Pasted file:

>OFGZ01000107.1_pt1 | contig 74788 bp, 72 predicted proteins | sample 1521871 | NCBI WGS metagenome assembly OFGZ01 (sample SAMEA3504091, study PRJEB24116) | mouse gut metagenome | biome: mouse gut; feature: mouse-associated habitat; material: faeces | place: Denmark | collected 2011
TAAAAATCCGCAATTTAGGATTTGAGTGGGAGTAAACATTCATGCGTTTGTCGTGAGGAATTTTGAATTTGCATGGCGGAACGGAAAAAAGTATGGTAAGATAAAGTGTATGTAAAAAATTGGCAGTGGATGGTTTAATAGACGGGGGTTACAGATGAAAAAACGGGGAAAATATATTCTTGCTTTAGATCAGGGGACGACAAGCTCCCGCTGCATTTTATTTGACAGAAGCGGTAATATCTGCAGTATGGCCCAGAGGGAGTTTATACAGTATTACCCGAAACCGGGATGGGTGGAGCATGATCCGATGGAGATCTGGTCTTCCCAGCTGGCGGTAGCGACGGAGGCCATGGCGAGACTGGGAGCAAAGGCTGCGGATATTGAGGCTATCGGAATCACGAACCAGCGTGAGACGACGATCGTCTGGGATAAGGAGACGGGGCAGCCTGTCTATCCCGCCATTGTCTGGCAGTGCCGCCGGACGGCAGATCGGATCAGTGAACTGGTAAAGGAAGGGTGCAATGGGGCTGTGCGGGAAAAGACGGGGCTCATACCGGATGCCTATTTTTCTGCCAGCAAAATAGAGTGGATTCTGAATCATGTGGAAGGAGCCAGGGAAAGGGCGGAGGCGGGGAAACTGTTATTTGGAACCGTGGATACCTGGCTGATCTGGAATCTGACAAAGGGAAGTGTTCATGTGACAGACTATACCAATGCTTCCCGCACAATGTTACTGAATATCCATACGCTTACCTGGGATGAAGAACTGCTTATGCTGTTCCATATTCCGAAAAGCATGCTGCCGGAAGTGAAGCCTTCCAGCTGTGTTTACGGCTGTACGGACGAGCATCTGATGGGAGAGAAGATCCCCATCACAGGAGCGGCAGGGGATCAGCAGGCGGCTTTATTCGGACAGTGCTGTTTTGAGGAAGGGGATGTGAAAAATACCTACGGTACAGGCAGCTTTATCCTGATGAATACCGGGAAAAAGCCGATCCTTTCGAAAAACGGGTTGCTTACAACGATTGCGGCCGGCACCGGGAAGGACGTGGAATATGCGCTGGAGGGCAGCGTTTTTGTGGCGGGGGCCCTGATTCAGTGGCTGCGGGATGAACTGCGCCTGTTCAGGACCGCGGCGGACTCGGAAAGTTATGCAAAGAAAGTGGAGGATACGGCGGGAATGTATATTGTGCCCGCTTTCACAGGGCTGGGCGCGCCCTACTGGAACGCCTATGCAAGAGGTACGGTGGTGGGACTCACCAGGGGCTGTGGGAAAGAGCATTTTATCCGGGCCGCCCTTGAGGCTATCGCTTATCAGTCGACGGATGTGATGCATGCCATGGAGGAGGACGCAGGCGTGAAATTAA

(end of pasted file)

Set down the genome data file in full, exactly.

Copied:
>OFGZ01000107.1_pt1 | contig 74788 bp, 72 predicted proteins | sample 1521871 | NCBI WGS metagenome assembly OFGZ01 (sample SAMEA3504091, study PRJEB24116) | mouse gut metagenome | biome: mouse gut; feature: mouse-associated habitat; material: faeces | place: Denmark | collected 2011
TAAAAATCCGCAATTTAGGATTTGAGTGGGAGTAAACATTCATGCGTTTGTCGTGAGGAATTTTGAATTTGCATGGCGGAACGGAAAAAAGTATGGTAAGATAAAGTGTATGTAAAAAATTGGCAGTGGATGGTTTAATAGACGGGGGTTACAGATGAAAAAACGGGGAAAATATATTCTTGCTTTAGATCAGGGGACGACAAGCTCCCGCTGCATTTTATTTGACAGAAGCGGTAATATCTGCAGTATGGCCCAGAGGGAGTTTATACAGTATTACCCGAAACCGGGATGGGTGGAGCATGATCCGATGGAGATCTGGTCTTCCCAGCTGGCGGTAGCGACGGAGGCCATGGCGAGACTGGGAGCAAAGGCTGCGGATATTGAGGCTATCGGAATCACGAACCAGCGTGAGACGACGATCGTCTGGGATAAGGAGACGGGGCAGCCTGTCTATCCCGCCATTGTCTGGCAGTGCCGCCGGACGGCAGATCGGATCAGTGAACTGGTAAAGGAAGGGTGCAATGGGGCTGTGCGGGAAAAGACGGGGCTCATACCGGATGCCTATTTTTCTGCCAGCAAAATAGAGTGGATTCTGAATCATGTGGAAGGAGCCAGGGAAAGGGCGGAGGCGGGGAAACTGTTATTTGGAACCGTGGATACCTGGCTGATCTGGAATCTGACAAAGGGAAGTGTTCATGTGACAGACTATACCAATGCTTCCCGCACAATGTTACTGAATATCCATACGCTTACCTGGGATGAAGAACTGCTTATGCTGTTCCATATTCCGAAAAGCATGCTGCCGGAAGTGAAGCCTTCCAGCTGTGTTTACGGCTGTACGGACGAGCATCTGATGGGAGAGAAGATCCCCATCACAGGAGCGGCAGGGGATCAGCAGGCGGCTTTATTCGGACAGTGCTGTTTTGAGGAAGGGGATGTGAAAAATACCTACGGTACAGGCAGCTTTATCCTGATGAATACCGGGAAAAAGCCGATCCTTTCGAAAAACGGGTTGCTTACAACGATTGCGGCCGGCACCGGGAAGGACGTGGAATATGCGCTGGAGGGCAGCGTTTTTGTGGCGGGGGCCCTGATTCAGTGGCTGCGGGATGAACTGCGCCTGTTCAGGACCGCGGCGGACTCGGAAAGTTATGCAAAGAAAGTGGAGGATACGGCGGGAATGTATATTGTGCCCGCTTTCACAGGGCTGGGCGCGCCCTACTGGAACGCCTATGCAAGAGGTACGGTGGTGGGACTCACCAGGGGCTGTGGGAAAGAGCATTTTATCCGGGCCGCCCTTGAGGCTATCGCTTATCAGTCGACGGATGTGATGCATGCCATGGAGGAGGACGCAGGCGTGAAATTAA